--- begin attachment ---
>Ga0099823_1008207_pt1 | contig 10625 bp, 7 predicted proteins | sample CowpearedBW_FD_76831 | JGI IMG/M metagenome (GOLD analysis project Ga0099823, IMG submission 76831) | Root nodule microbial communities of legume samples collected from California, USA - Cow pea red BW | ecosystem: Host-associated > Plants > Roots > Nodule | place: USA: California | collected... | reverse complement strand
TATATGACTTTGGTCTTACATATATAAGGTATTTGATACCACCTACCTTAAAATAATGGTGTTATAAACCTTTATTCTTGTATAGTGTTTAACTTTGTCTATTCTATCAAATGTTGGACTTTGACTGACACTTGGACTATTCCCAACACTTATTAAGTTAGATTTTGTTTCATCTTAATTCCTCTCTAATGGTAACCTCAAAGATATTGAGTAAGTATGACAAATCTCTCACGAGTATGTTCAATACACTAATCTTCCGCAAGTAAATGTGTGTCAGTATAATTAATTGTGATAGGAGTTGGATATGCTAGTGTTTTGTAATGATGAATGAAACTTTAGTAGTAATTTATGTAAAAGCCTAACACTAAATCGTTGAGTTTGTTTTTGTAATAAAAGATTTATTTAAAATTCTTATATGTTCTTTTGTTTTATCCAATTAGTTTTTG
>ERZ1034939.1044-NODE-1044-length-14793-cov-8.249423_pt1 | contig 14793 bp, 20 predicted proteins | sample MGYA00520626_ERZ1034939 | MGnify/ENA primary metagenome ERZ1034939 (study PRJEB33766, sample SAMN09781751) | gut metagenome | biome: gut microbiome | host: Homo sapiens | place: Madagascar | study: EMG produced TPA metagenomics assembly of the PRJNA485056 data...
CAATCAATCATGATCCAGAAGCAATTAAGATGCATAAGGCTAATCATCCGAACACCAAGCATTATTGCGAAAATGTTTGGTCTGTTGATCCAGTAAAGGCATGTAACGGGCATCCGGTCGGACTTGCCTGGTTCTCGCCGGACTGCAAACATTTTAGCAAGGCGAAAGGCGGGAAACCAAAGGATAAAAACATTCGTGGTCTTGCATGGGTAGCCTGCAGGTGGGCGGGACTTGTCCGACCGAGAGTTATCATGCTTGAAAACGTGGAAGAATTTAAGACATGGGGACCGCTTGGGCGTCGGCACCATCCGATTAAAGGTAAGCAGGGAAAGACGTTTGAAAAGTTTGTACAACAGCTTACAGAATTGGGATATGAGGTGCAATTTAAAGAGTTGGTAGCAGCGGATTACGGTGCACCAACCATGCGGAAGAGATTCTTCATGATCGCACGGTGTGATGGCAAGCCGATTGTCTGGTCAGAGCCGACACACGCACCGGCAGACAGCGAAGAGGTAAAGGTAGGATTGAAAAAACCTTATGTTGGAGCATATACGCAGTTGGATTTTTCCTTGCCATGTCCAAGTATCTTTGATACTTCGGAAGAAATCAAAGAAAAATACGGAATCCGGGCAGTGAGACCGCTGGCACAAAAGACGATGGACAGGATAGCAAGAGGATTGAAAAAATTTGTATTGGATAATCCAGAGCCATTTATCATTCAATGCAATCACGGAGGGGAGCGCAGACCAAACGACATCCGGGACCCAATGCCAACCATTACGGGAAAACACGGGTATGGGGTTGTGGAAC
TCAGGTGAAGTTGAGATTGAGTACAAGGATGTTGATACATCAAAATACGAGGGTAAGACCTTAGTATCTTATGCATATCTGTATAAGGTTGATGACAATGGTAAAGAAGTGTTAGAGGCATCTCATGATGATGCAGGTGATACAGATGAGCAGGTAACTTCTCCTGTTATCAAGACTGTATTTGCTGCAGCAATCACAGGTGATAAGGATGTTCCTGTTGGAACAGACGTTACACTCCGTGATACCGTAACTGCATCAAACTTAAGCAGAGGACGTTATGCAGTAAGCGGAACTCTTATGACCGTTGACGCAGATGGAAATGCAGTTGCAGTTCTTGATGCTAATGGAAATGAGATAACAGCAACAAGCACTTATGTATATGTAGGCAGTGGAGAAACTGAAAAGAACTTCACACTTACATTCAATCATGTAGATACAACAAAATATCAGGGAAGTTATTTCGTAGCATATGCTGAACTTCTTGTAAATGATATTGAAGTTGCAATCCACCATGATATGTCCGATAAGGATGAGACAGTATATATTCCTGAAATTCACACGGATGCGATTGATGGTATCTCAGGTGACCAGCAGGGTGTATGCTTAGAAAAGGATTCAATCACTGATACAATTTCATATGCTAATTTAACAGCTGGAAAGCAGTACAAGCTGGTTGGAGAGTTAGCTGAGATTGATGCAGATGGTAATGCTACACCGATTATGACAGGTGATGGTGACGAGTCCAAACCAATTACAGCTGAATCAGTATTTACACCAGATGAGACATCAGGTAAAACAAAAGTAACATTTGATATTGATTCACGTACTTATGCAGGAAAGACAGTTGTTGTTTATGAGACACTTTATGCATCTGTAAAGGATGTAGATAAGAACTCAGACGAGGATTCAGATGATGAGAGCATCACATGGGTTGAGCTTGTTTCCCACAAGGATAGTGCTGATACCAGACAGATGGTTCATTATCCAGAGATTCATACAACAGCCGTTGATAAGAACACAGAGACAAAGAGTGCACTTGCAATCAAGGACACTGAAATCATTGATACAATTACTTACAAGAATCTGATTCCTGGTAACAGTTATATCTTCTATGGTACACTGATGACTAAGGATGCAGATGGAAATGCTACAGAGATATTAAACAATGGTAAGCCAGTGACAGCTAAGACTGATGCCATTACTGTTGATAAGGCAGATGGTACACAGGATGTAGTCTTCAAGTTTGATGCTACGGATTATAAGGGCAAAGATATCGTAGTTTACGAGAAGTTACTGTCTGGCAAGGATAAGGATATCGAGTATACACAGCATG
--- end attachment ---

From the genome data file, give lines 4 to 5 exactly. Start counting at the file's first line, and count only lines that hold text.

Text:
CAATCAATCATGATCCAGAAGCAATTAAGATGCATAAGGCTAATCATCCGAACACCAAGCATTATTGCGAAAATGTTTGGTCTGTTGATCCAGTAAAGGCATGTAACGGGCATCCGGTCGGACTTGCCTGGTTCTCGCCGGACTGCAAACATTTTAGCAAGGCGAAAGGCGGGAAACCAAAGGATAAAAACATTCGTGGTCTTGCATGGGTAGCCTGCAGGTGGGCGGGACTTGTCCGACCGAGAGTTATCATGCTTGAAAACGTGGAAGAATTTAAGACATGGGGACCGCTTGGGCGTCGGCACCATCCGATTAAAGGTAAGCAGGGAAAGACGTTTGAAAAGTTTGTACAACAGCTTACAGAATTGGGATATGAGGTGCAATTTAAAGAGTTGGTAGCAGCGGATTACGGTGCACCAACCATGCGGAAGAGATTCTTCATGATCGCACGGTGTGATGGCAAGCCGATTGTCTGGTCAGAGCCGACACACGCACCGGCAGACAGCGAAGAGGTAAAGGTAGGATTGAAAAAACCTTATGTTGGAGCATATACGCAGTTGGATTTTTCCTTGCCATGTCCAAGTATCTTTGATACTTCGGAAGAAATCAAAGAAAAATACGGAATCCGGGCAGTGAGACCGCTGGCACAAAAGACGATGGACAGGATAGCAAGAGGATTGAAAAAATTTGTATTGGATAATCCAGAGCCATTTATCATTCAATGCAATCACGGAGGGGAGCGCAGACCAAACGACATCCGGGACCCAATGCCAACCATTACGGGAAAACACGGGTATGGGGTTGTGGAAC
TCAGGTGAAGTTGAGATTGAGTACAAGGATGTTGATACATCAAAATACGAGGGTAAGACCTTAGTATCTTATGCATATCTGTATAAGGTTGATGACAATGGTAAAGAAGTGTTAGAGGCATCTCATGATGATGCAGGTGATACAGATGAGCAGGTAACTTCTCCTGTTATCAAGACTGTATTTGCTGCAGCAATCACAGGTGATAAGGATGTTCCTGTTGGAACAGACGTTACACTCCGTGATACCGTAACTGCATCAAACTTAAGCAGAGGACGTTATGCAGTAAGCGGAACTCTTATGACCGTTGACGCAGATGGAAATGCAGTTGCAGTTCTTGATGCTAATGGAAATGAGATAACAGCAACAAGCACTTATGTATATGTAGGCAGTGGAGAAACTGAAAAGAACTTCACACTTACATTCAATCATGTAGATACAACAAAATATCAGGGAAGTTATTTCGTAGCATATGCTGAACTTCTTGTAAATGATATTGAAGTTGCAATCCACCATGATATGTCCGATAAGGATGAGACAGTATATATTCCTGAAATTCACACGGATGCGATTGATGGTATCTCAGGTGACCAGCAGGGTGTATGCTTAGAAAAGGATTCAATCACTGATACAATTTCATATGCTAATTTAACAGCTGGAAAGCAGTACAAGCTGGTTGGAGAGTTAGCTGAGATTGATGCAGATGGTAATGCTACACCGATTATGACAGGTGATGGTGACGAGTCCAAACCAATTACAGCTGAATCAGTATTTACACCAGATGAGACATCAGGTAAAACAAAAGTAACATTTGATATTGATTCACGTACTTATGCAGGAAAGACAGTTGTTGTTTATGAGACACTTTATGCATCTGTAAAGGATGTAGATAAGAACTCAGACGAGGATTCAGATGATGAGAGCATCACATGGGTTGAGCTTGTTTCCCACAAGGATAGTGCTGATACCAGACAGATGGTTCATTATCCAGAGATTCATACAACAGCCGTTGATAAGAACACAGAGACAAAGAGTGCACTTGCAATCAAGGACACTGAAATCATTGATACAATTACTTACAAGAATCTGATTCCTGGTAACAGTTATATCTTCTATGGTACACTGATGACTAAGGATGCAGATGGAAATGCTACAGAGATATTAAACAATGGTAAGCCAGTGACAGCTAAGACTGATGCCATTACTGTTGATAAGGCAGATGGTACACAGGATGTAGTCTTCAAGTTTGATGCTACGGATTATAAGGGCAAAGATATCGTAGTTTACGAGAAGTTACTGTCTGGCAAGGATAAGGATATCGAGTATACACAGCATG